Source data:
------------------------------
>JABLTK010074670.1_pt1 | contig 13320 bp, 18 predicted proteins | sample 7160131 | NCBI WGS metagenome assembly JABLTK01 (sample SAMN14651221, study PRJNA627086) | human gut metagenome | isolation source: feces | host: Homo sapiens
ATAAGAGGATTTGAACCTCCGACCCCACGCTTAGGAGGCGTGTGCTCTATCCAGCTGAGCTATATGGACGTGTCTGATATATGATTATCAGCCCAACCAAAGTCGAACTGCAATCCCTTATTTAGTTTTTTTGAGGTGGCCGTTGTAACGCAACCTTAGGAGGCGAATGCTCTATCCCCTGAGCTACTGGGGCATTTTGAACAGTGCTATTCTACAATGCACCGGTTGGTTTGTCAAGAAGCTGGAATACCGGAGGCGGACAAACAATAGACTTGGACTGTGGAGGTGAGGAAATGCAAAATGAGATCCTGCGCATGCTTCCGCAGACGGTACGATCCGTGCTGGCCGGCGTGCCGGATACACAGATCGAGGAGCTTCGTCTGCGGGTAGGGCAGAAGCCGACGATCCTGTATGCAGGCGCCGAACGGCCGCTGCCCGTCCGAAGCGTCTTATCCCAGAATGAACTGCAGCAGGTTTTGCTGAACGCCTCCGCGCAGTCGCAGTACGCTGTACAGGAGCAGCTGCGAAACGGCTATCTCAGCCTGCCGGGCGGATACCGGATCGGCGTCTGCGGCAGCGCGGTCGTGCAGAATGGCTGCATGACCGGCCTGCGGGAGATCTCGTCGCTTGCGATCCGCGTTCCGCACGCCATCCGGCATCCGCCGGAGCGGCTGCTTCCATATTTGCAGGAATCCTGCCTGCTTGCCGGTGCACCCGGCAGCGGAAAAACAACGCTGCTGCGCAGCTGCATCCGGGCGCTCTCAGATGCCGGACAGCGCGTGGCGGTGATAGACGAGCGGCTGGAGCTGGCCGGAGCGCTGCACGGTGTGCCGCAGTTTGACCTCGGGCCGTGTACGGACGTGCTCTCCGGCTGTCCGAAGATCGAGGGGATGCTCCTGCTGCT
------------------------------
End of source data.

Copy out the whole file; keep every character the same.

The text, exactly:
>JABLTK010074670.1_pt1 | contig 13320 bp, 18 predicted proteins | sample 7160131 | NCBI WGS metagenome assembly JABLTK01 (sample SAMN14651221, study PRJNA627086) | human gut metagenome | isolation source: feces | host: Homo sapiens
ATAAGAGGATTTGAACCTCCGACCCCACGCTTAGGAGGCGTGTGCTCTATCCAGCTGAGCTATATGGACGTGTCTGATATATGATTATCAGCCCAACCAAAGTCGAACTGCAATCCCTTATTTAGTTTTTTTGAGGTGGCCGTTGTAACGCAACCTTAGGAGGCGAATGCTCTATCCCCTGAGCTACTGGGGCATTTTGAACAGTGCTATTCTACAATGCACCGGTTGGTTTGTCAAGAAGCTGGAATACCGGAGGCGGACAAACAATAGACTTGGACTGTGGAGGTGAGGAAATGCAAAATGAGATCCTGCGCATGCTTCCGCAGACGGTACGATCCGTGCTGGCCGGCGTGCCGGATACACAGATCGAGGAGCTTCGTCTGCGGGTAGGGCAGAAGCCGACGATCCTGTATGCAGGCGCCGAACGGCCGCTGCCCGTCCGAAGCGTCTTATCCCAGAATGAACTGCAGCAGGTTTTGCTGAACGCCTCCGCGCAGTCGCAGTACGCTGTACAGGAGCAGCTGCGAAACGGCTATCTCAGCCTGCCGGGCGGATACCGGATCGGCGTCTGCGGCAGCGCGGTCGTGCAGAATGGCTGCATGACCGGCCTGCGGGAGATCTCGTCGCTTGCGATCCGCGTTCCGCACGCCATCCGGCATCCGCCGGAGCGGCTGCTTCCATATTTGCAGGAATCCTGCCTGCTTGCCGGTGCACCCGGCAGCGGAAAAACAACGCTGCTGCGCAGCTGCATCCGGGCGCTCTCAGATGCCGGACAGCGCGTGGCGGTGATAGACGAGCGGCTGGAGCTGGCCGGAGCGCTGCACGGTGTGCCGCAGTTTGACCTCGGGCCGTGTACGGACGTGCTCTCCGGCTGTCCGAAGATCGAGGGGATGCTCCTGCTGCT